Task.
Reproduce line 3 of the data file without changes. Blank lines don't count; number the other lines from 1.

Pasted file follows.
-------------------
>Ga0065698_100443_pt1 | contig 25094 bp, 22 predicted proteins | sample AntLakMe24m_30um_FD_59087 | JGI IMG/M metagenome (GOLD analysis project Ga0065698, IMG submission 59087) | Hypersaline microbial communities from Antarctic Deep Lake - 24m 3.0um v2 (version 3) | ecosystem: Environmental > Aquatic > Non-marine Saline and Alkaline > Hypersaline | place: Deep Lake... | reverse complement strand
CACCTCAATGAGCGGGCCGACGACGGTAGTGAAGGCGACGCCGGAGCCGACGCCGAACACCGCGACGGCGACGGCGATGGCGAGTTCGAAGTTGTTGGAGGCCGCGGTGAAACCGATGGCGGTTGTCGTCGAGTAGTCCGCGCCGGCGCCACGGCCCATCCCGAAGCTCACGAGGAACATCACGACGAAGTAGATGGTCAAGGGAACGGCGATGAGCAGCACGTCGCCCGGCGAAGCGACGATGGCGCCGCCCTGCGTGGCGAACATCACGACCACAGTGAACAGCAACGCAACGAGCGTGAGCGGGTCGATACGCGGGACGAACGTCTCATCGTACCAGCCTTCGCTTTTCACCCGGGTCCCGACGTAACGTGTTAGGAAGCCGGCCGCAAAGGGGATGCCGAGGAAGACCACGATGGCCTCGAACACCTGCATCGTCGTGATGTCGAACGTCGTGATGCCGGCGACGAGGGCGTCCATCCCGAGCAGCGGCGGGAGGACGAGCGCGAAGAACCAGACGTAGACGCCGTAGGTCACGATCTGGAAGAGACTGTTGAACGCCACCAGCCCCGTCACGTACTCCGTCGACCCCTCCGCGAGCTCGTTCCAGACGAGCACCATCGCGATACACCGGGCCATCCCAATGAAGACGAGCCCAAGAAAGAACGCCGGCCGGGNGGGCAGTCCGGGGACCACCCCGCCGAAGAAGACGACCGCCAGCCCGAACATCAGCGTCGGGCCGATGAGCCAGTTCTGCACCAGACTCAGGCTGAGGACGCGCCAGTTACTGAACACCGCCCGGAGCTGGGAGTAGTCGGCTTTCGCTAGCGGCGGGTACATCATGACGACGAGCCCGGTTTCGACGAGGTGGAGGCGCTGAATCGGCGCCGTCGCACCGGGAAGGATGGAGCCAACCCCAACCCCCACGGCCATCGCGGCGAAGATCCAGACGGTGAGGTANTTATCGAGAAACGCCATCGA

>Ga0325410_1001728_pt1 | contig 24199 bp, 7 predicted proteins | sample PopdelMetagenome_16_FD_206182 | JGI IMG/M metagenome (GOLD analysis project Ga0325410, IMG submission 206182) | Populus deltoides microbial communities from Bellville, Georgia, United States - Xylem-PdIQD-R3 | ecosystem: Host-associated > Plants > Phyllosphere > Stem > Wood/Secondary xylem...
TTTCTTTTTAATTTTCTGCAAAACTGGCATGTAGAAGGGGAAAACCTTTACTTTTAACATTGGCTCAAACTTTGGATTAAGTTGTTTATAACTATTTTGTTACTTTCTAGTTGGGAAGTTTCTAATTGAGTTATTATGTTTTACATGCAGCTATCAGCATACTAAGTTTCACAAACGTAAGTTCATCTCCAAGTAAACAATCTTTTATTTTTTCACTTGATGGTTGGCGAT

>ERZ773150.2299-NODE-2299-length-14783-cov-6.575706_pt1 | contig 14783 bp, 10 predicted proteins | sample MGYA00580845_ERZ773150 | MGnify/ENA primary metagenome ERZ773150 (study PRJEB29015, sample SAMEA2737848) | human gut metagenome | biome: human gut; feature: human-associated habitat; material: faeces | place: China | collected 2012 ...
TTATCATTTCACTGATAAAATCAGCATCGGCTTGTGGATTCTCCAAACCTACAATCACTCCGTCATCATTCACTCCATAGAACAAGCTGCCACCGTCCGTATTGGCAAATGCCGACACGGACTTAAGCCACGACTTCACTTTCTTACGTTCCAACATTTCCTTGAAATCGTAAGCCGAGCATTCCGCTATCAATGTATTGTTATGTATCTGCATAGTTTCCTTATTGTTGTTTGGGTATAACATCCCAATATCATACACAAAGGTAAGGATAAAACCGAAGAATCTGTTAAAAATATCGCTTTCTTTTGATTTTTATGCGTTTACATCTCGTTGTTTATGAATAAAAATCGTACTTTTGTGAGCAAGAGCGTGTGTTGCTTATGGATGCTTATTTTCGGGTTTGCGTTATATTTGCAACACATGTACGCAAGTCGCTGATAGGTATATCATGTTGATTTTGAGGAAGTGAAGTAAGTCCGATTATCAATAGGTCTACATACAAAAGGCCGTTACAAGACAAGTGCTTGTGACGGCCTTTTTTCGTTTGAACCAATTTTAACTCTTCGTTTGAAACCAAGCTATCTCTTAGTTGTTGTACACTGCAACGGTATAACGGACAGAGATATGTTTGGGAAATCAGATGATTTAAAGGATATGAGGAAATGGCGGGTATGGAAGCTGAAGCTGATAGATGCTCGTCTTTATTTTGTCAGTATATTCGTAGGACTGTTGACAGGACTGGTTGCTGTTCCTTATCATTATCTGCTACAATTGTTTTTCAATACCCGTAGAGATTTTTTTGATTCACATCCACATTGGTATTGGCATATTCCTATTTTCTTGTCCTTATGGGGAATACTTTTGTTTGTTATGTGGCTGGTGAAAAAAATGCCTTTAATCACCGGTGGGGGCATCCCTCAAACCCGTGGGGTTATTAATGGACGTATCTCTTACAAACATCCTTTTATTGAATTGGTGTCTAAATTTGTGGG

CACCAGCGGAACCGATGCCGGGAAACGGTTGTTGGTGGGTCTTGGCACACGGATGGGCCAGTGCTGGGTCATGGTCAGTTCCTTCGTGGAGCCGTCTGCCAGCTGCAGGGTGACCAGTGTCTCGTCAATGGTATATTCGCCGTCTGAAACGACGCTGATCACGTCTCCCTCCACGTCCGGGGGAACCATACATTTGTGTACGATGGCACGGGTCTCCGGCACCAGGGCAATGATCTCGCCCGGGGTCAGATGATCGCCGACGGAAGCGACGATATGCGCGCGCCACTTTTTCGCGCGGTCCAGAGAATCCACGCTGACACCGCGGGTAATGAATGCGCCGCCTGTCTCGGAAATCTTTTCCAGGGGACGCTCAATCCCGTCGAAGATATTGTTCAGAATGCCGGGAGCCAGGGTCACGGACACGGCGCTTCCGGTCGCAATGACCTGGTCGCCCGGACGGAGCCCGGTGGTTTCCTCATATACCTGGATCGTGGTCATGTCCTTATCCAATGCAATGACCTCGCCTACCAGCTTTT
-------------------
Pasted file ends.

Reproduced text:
>Ga0325410_1001728_pt1 | contig 24199 bp, 7 predicted proteins | sample PopdelMetagenome_16_FD_206182 | JGI IMG/M metagenome (GOLD analysis project Ga0325410, IMG submission 206182) | Populus deltoides microbial communities from Bellville, Georgia, United States - Xylem-PdIQD-R3 | ecosystem: Host-associated > Plants > Phyllosphere > Stem > Wood/Secondary xylem...